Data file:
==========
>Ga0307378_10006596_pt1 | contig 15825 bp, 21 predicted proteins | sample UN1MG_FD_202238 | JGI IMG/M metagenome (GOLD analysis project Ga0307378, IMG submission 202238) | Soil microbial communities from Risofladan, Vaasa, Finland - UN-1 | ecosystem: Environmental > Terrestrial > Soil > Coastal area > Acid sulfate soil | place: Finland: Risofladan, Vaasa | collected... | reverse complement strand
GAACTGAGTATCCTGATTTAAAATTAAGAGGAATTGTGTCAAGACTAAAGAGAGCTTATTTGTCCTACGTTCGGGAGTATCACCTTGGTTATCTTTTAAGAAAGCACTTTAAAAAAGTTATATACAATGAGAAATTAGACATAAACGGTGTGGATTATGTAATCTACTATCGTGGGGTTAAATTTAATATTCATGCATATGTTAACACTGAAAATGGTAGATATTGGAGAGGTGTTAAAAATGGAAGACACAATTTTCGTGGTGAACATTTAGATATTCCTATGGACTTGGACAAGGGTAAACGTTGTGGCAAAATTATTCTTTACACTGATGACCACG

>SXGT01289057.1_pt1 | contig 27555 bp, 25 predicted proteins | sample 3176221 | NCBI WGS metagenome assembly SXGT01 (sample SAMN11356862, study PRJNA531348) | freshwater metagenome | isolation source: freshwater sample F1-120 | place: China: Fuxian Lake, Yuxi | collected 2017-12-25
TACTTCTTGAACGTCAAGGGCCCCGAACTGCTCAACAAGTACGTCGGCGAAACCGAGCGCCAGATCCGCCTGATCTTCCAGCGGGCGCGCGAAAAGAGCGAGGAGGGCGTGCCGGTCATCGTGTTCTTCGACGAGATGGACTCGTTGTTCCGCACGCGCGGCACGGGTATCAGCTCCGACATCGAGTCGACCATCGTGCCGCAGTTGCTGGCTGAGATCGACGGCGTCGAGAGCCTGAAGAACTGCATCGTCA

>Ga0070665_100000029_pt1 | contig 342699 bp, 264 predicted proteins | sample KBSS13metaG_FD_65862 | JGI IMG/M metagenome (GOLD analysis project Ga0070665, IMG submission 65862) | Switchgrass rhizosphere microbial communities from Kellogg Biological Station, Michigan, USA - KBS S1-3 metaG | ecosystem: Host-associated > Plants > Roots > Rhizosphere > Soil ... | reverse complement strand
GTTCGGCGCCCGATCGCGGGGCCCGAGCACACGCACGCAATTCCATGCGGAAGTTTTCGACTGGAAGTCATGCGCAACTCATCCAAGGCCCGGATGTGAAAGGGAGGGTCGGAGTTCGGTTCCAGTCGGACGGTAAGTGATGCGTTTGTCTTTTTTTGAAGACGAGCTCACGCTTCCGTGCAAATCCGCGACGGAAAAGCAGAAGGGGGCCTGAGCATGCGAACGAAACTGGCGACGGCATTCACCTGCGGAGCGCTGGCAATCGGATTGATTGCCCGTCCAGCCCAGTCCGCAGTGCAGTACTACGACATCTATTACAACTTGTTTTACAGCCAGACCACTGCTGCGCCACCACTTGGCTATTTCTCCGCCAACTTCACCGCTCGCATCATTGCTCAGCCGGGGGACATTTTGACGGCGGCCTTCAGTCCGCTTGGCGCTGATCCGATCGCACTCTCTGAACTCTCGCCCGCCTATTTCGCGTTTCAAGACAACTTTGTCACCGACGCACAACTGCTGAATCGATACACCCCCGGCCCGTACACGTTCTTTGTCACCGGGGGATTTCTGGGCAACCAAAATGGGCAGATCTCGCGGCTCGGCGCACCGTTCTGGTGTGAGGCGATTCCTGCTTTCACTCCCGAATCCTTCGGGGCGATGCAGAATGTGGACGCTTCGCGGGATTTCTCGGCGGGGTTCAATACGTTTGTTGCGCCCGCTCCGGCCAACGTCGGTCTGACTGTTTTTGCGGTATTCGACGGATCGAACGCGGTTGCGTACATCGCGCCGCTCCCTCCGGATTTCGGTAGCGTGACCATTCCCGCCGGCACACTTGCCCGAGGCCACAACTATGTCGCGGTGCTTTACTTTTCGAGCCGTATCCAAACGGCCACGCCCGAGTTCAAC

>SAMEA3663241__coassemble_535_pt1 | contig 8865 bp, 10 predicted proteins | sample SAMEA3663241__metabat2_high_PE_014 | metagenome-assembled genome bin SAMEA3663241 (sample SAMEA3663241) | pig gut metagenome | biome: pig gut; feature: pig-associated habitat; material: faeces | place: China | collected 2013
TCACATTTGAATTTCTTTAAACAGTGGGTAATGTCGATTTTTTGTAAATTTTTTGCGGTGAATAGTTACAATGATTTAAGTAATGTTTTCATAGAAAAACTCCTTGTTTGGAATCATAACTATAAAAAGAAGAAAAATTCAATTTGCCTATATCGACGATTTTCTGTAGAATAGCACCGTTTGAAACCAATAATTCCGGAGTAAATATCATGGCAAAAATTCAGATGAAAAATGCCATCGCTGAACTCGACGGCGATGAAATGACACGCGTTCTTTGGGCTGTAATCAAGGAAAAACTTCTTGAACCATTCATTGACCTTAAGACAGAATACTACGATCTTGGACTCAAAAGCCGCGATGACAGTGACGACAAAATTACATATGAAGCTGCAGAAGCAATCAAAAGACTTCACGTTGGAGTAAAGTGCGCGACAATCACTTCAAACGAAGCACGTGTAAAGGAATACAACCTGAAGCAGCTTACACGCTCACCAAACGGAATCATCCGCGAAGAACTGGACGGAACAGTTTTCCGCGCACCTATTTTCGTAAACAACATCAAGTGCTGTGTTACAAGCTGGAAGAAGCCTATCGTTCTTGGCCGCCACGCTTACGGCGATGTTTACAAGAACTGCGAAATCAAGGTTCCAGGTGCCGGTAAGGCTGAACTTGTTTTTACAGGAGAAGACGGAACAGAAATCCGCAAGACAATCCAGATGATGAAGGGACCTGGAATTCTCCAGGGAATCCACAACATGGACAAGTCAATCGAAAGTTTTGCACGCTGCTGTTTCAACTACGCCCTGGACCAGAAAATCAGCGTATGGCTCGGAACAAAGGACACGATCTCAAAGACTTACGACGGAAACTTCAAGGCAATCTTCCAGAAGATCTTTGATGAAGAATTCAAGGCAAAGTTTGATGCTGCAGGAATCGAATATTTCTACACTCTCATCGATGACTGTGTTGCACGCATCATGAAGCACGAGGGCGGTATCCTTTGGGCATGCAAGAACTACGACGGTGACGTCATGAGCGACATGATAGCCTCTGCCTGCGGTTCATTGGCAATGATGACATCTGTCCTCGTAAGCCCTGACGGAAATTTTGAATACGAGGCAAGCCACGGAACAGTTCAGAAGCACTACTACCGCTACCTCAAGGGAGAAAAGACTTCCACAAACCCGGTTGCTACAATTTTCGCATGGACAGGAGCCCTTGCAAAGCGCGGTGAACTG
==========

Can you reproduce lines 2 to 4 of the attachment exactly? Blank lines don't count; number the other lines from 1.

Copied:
GAACTGAGTATCCTGATTTAAAATTAAGAGGAATTGTGTCAAGACTAAAGAGAGCTTATTTGTCCTACGTTCGGGAGTATCACCTTGGTTATCTTTTAAGAAAGCACTTTAAAAAAGTTATATACAATGAGAAATTAGACATAAACGGTGTGGATTATGTAATCTACTATCGTGGGGTTAAATTTAATATTCATGCATATGTTAACACTGAAAATGGTAGATATTGGAGAGGTGTTAAAAATGGAAGACACAATTTTCGTGGTGAACATTTAGATATTCCTATGGACTTGGACAAGGGTAAACGTTGTGGCAAAATTATTCTTTACACTGATGACCACG

>SXGT01289057.1_pt1 | contig 27555 bp, 25 predicted proteins | sample 3176221 | NCBI WGS metagenome assembly SXGT01 (sample SAMN11356862, study PRJNA531348) | freshwater metagenome | isolation source: freshwater sample F1-120 | place: China: Fuxian Lake, Yuxi | collected 2017-12-25
TACTTCTTGAACGTCAAGGGCCCCGAACTGCTCAACAAGTACGTCGGCGAAACCGAGCGCCAGATCCGCCTGATCTTCCAGCGGGCGCGCGAAAAGAGCGAGGAGGGCGTGCCGGTCATCGTGTTCTTCGACGAGATGGACTCGTTGTTCCGCACGCGCGGCACGGGTATCAGCTCCGACATCGAGTCGACCATCGTGCCGCAGTTGCTGGCTGAGATCGACGGCGTCGAGAGCCTGAAGAACTGCATCGTCA